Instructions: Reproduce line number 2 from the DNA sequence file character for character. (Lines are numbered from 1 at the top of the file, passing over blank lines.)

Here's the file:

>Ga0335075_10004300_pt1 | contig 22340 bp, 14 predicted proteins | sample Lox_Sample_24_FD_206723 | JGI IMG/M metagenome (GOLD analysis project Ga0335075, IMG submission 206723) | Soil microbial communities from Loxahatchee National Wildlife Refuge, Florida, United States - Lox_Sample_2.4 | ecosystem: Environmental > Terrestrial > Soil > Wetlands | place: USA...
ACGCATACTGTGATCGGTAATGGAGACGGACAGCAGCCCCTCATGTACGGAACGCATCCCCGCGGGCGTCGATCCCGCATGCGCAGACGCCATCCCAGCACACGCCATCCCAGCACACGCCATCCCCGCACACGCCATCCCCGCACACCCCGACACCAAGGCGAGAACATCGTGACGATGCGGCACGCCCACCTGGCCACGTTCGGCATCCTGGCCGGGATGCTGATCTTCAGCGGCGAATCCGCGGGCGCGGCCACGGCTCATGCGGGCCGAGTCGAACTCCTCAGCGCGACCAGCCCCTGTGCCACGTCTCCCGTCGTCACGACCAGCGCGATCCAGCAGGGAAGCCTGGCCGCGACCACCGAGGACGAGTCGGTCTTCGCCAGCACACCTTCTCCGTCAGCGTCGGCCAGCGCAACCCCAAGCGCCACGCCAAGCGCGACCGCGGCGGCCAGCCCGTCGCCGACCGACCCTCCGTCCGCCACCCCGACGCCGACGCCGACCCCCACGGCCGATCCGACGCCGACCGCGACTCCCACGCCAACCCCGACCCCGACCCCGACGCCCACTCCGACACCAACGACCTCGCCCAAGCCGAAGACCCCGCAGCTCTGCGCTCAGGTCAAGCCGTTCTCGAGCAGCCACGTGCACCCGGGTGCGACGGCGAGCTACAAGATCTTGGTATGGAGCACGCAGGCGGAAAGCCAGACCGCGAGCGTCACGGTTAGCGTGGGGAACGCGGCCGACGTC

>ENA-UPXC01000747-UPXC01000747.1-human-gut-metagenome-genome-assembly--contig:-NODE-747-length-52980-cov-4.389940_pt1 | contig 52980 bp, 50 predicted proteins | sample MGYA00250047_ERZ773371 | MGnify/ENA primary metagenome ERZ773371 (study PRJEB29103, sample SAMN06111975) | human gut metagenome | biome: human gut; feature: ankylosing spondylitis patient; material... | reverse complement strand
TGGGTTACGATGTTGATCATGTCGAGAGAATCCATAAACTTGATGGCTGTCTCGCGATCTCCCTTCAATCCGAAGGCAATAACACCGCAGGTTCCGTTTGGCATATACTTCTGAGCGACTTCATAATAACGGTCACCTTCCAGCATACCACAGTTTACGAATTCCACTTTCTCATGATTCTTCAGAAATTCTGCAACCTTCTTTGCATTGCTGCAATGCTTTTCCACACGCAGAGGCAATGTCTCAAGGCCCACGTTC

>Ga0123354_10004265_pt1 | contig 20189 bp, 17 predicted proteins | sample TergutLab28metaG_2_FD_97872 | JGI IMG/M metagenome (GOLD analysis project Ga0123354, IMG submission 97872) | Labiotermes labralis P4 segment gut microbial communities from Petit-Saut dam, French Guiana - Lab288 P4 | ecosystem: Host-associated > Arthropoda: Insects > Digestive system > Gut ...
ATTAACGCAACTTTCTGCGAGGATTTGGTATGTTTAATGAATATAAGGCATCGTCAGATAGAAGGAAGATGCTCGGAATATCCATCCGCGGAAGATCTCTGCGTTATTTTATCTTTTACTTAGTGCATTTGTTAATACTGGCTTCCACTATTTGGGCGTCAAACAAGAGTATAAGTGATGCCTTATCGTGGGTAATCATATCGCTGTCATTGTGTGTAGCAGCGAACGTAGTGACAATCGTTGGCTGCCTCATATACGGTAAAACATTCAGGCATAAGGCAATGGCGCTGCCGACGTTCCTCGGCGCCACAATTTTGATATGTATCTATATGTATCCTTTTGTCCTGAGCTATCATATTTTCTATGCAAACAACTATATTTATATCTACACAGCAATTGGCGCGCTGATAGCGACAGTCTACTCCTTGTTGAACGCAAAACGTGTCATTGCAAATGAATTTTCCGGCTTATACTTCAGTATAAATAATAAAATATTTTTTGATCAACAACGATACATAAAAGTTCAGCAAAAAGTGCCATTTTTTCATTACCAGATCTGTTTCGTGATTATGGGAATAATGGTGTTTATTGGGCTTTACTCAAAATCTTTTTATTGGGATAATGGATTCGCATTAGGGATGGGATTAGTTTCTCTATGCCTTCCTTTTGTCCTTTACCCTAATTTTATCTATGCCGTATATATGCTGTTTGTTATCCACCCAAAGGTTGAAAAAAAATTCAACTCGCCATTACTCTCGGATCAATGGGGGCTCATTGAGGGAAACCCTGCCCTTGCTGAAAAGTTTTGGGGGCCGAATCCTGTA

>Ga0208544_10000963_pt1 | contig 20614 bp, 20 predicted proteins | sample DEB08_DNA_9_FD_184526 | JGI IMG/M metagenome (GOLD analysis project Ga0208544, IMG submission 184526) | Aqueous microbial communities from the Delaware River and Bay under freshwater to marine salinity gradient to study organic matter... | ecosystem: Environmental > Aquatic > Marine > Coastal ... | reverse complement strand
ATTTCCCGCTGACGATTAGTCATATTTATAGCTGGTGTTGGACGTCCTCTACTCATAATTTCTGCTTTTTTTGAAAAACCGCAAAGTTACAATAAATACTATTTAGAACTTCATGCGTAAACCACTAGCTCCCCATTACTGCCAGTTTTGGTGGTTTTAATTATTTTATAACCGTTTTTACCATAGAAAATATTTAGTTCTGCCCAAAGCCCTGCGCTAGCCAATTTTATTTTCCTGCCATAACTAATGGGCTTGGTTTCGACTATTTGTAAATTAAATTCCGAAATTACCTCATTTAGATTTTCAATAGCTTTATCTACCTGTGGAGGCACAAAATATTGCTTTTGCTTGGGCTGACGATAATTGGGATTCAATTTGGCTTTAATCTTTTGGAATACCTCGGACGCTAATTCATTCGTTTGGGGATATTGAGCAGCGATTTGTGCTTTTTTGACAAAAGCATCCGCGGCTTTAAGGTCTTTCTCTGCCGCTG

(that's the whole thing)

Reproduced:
ACGCATACTGTGATCGGTAATGGAGACGGACAGCAGCCCCTCATGTACGGAACGCATCCCCGCGGGCGTCGATCCCGCATGCGCAGACGCCATCCCAGCACACGCCATCCCAGCACACGCCATCCCCGCACACGCCATCCCCGCACACCCCGACACCAAGGCGAGAACATCGTGACGATGCGGCACGCCCACCTGGCCACGTTCGGCATCCTGGCCGGGATGCTGATCTTCAGCGGCGAATCCGCGGGCGCGGCCACGGCTCATGCGGGCCGAGTCGAACTCCTCAGCGCGACCAGCCCCTGTGCCACGTCTCCCGTCGTCACGACCAGCGCGATCCAGCAGGGAAGCCTGGCCGCGACCACCGAGGACGAGTCGGTCTTCGCCAGCACACCTTCTCCGTCAGCGTCGGCCAGCGCAACCCCAAGCGCCACGCCAAGCGCGACCGCGGCGGCCAGCCCGTCGCCGACCGACCCTCCGTCCGCCACCCCGACGCCGACGCCGACCCCCACGGCCGATCCGACGCCGACCGCGACTCCCACGCCAACCCCGACCCCGACCCCGACGCCCACTCCGACACCAACGACCTCGCCCAAGCCGAAGACCCCGCAGCTCTGCGCTCAGGTCAAGCCGTTCTCGAGCAGCCACGTGCACCCGGGTGCGACGGCGAGCTACAAGATCTTGGTATGGAGCACGCAGGCGGAAAGCCAGACCGCGAGCGTCACGGTTAGCGTGGGGAACGCGGCCGACGTC